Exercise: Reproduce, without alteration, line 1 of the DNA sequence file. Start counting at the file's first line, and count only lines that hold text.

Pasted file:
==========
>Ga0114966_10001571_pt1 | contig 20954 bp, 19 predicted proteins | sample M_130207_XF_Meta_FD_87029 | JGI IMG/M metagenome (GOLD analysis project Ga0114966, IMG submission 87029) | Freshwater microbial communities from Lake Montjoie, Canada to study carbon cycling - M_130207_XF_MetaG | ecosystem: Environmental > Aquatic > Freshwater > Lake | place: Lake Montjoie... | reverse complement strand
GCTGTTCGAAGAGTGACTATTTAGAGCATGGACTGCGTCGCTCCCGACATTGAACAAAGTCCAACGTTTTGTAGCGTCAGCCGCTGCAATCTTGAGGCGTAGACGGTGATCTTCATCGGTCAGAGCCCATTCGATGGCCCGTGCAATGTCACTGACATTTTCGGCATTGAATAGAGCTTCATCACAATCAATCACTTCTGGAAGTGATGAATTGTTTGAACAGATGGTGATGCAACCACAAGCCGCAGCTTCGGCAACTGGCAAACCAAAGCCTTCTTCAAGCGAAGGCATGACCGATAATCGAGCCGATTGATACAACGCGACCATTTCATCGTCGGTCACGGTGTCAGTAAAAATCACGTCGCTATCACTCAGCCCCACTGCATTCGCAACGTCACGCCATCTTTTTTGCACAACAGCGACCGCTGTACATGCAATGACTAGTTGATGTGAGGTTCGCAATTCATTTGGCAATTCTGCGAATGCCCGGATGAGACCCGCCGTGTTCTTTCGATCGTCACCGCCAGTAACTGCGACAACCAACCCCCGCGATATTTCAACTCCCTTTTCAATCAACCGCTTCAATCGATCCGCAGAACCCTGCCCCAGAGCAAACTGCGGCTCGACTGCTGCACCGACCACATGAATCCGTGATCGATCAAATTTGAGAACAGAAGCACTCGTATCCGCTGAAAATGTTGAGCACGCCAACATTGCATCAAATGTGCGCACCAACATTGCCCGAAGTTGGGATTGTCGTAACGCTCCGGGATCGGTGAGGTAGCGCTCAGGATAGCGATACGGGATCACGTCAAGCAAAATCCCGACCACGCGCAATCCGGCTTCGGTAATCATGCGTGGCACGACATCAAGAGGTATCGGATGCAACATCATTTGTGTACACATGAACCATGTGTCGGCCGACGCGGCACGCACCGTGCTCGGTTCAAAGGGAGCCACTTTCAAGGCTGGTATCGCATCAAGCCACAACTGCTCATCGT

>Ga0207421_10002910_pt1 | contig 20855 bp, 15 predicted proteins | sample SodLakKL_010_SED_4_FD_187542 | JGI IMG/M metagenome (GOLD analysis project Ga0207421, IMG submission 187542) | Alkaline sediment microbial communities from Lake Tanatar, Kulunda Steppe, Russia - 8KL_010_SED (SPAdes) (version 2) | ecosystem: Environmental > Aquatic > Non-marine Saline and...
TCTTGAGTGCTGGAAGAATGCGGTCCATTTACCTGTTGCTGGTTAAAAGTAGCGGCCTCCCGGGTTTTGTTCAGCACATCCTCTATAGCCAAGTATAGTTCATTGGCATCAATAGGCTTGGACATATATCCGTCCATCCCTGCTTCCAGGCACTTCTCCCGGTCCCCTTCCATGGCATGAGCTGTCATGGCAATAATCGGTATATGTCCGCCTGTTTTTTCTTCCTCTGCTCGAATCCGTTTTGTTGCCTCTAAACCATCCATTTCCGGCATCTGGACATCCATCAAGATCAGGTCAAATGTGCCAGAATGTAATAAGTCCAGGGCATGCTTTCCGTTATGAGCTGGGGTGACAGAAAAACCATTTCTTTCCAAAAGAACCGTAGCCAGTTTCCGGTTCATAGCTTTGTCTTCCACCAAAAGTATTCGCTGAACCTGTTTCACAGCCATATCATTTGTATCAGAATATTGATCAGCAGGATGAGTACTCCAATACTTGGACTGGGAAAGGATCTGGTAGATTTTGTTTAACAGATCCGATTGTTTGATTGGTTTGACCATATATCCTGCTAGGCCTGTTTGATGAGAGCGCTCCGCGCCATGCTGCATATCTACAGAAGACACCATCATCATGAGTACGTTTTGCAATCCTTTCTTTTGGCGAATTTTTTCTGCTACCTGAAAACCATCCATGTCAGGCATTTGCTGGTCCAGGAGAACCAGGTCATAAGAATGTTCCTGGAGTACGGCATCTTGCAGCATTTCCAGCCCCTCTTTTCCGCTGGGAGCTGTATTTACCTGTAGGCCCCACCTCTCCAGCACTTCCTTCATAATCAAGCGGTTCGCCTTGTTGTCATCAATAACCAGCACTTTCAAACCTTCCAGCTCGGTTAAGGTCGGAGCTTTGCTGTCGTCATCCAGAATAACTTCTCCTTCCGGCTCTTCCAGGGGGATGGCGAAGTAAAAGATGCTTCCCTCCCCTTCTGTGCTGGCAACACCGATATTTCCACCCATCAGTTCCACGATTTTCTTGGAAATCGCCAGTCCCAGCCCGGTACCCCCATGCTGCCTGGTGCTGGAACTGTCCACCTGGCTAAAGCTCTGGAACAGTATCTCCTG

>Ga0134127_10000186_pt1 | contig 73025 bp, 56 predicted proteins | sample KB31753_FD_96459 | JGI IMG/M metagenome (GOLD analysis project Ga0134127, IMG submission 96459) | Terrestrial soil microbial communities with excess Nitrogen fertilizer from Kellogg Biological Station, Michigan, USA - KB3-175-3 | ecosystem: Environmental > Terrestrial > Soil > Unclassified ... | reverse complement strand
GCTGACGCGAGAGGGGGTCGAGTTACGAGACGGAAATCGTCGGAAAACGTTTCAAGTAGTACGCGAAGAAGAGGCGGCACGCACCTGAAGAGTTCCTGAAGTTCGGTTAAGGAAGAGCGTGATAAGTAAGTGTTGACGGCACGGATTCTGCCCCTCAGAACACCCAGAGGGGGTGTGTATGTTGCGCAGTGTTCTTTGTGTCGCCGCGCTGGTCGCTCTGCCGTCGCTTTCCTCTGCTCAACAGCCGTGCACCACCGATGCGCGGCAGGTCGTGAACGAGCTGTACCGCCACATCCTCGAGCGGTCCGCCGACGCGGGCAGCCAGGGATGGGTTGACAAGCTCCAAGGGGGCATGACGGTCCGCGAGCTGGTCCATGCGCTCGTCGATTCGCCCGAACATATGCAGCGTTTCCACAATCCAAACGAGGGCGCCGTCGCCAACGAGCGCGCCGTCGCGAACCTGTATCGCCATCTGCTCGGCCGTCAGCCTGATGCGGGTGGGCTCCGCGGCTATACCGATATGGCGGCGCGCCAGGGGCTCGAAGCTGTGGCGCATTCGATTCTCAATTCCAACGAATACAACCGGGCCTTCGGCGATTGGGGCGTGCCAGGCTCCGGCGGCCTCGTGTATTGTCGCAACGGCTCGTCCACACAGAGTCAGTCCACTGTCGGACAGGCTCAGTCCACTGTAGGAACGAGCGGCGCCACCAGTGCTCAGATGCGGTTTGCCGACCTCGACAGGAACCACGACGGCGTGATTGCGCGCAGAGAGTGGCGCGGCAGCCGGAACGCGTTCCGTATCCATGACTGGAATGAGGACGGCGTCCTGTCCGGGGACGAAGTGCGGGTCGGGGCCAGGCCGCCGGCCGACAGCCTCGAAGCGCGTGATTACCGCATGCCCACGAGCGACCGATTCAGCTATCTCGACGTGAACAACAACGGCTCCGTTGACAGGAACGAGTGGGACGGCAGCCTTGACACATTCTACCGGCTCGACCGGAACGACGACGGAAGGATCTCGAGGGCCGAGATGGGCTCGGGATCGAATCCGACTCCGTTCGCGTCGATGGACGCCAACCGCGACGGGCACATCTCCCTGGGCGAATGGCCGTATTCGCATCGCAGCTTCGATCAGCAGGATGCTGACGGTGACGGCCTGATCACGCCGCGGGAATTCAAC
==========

>Ga0114966_10001571_pt1 | contig 20954 bp, 19 predicted proteins | sample M_130207_XF_Meta_FD_87029 | JGI IMG/M metagenome (GOLD analysis project Ga0114966, IMG submission 87029) | Freshwater microbial communities from Lake Montjoie, Canada to study carbon cycling - M_130207_XF_MetaG | ecosystem: Environmental > Aquatic > Freshwater > Lake | place: Lake Montjoie... | reverse complement strand